Real Estate Information Archive


Displaying blog entries 1-10 of 36

Property Taxes Rising Suggests an Improved Economy

by Tim Hart

Property tax collections increased by 3 percent over the past year. Collections increased by 13 billion dollars to a total of 503 billion collected. The figures include both commercial and residential property taxes.

Property taxes might be rising thanks to improving home values. State and local governments might be re-appraising homes to raise their listed value. Whether it has happened enough in different towns and states to affect the national average is unclear.

Interestingly, property taxes have taken up a smaller percentage of total tax collections than in recession years. In 2010, property taxes held 44.9% of the total share whereas now they hold 38.9% of the total. According to the National Association of Home Builders, that proportion is very close to the pre-housing boom levels seen in 2001 to 2003.

This trend would suggest that non property taxes have grown significantly faster over this time than property-based taxes, meaning that Americans are taking in more income and are generally having better economic success than in years previous. As everyone’s financial situation improves, it would make sense for the housing market to see similar results as it tries to creep back to a normal, healthy market.





Foreign Investments on Record Pace in US Real Estate Market

by Tim Hart


Foreign investors have taken on the United States Real Estate Market in full force in 2015 thanks to an improving US economy and low interest rates.

According to the real estate services firm JLL, foreign investments totaled 24.1 billion dollars at mid-year compared to 23.6 billion for all of 2014. JLL only keeps track of transactions greater than 5 million dollars so some hotels and multi-family developments were excluded. The CoStar group, another commercial firm, has the total spent at nearly 39 billion.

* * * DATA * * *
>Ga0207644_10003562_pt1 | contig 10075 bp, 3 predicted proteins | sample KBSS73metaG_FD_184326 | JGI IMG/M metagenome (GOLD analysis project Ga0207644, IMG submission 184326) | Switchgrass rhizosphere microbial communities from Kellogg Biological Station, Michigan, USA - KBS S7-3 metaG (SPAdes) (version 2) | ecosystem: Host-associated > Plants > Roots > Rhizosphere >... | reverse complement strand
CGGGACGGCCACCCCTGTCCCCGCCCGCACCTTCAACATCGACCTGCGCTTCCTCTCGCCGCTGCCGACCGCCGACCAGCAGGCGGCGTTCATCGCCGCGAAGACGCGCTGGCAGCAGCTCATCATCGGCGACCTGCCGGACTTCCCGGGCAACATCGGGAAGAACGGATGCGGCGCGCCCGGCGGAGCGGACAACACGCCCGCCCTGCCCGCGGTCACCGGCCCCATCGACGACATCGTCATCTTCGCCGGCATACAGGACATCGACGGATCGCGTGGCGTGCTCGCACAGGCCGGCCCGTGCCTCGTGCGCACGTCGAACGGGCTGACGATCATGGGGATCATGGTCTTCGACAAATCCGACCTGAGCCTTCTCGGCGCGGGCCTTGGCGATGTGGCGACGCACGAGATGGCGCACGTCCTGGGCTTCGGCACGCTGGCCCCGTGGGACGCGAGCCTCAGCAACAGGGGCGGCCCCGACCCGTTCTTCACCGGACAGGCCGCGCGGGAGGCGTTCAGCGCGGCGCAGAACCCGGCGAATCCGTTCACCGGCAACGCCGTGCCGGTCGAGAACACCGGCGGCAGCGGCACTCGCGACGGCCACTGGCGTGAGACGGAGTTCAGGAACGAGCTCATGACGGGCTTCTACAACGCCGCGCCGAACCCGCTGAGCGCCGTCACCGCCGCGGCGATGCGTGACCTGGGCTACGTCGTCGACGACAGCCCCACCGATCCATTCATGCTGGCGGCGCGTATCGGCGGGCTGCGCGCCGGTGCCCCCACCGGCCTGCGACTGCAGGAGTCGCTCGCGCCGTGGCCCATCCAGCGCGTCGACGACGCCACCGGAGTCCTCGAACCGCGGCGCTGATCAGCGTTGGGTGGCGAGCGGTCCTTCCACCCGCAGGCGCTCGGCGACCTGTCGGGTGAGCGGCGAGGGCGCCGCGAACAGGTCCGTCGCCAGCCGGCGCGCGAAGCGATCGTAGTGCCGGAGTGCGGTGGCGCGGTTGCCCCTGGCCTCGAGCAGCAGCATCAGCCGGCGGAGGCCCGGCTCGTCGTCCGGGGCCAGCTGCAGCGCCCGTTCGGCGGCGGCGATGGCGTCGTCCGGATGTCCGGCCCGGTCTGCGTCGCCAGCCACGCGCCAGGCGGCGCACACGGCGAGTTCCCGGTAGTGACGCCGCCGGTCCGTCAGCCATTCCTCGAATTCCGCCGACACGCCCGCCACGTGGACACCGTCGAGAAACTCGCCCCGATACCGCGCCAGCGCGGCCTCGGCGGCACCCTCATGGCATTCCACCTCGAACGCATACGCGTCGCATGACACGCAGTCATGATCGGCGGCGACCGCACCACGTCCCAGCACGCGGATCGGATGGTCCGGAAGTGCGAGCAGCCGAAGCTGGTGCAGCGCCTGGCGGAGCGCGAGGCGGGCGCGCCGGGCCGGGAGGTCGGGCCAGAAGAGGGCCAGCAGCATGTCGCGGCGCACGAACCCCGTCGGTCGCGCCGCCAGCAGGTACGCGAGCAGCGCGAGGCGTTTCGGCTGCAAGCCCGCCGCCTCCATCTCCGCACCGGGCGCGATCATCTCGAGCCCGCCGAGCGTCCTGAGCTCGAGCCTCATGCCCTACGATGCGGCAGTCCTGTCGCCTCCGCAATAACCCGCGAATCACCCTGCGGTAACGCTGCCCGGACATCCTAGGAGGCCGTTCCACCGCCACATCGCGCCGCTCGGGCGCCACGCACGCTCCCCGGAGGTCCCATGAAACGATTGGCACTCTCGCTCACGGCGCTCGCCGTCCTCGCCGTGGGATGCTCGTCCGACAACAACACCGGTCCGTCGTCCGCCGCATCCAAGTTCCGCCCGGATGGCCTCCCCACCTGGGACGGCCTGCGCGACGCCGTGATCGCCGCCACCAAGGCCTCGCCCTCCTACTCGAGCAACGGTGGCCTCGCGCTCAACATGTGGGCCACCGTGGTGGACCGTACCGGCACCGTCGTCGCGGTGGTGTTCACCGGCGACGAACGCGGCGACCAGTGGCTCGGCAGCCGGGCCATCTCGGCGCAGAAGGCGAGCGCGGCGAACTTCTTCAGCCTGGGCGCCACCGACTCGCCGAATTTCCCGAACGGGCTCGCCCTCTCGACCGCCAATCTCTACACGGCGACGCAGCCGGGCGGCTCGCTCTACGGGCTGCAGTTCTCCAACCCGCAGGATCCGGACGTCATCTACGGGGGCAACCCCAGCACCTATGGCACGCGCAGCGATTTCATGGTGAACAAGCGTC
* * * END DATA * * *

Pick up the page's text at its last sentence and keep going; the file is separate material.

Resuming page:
Chinese investors have taken a large portion of the investor market. They accounted for 1.9 billion dollars in the second quarter of 2015. Many investors are looking for a safe place to keep their money while the Chinese economy has struggled and the US continues to have very low interest rates. Interestingly, instead of putting away money in large lavish personal residences as seen in other years, these investors have shifted towards more humble, income producing commercial and residential properties.

In 2014, 28% of foreign investment came from Chinese investors. They spent 104 billion in total in 2014. To put that in perspective, Canada came in second place at 11.2 billion spent.

So long as the US economy continues to strengthen and so long as interest rates remain low, it would be logical to expect foreign investment to hold true, if not increase. Foreign investment will help deepen the housing market overall. Domestic investors might not enjoy the increased competition, but having that competition can really help individual buyers and sellers sell and buy at a great price.




91% of US Homes Have Equity

by Tim Hart

After 759,000 properties regained equity in the second quarter, almost 45.9 million homes now have a higher property value than the remaining balance on their mortgage. In essence, 91% of US homes with mortgages now have equity—great news for the recovering US Housing Market.

At the end of 2014, 89% of US homes had equity, totaling 44.5 million homes.

Ninety five percent of mortgaged homes valued at 200k or more currently have equity. At the end of 2014, that number was at 94 percent of mortgaged homes.

Homeowners with lower home values struggled to get over the equity hump in comparison to those buying more expensive homes. But these homeowners also saw the biggest improvement over 2015. In 2014, 84% of buyers under 200k had equity in their home but in 2015, 87% now have equity.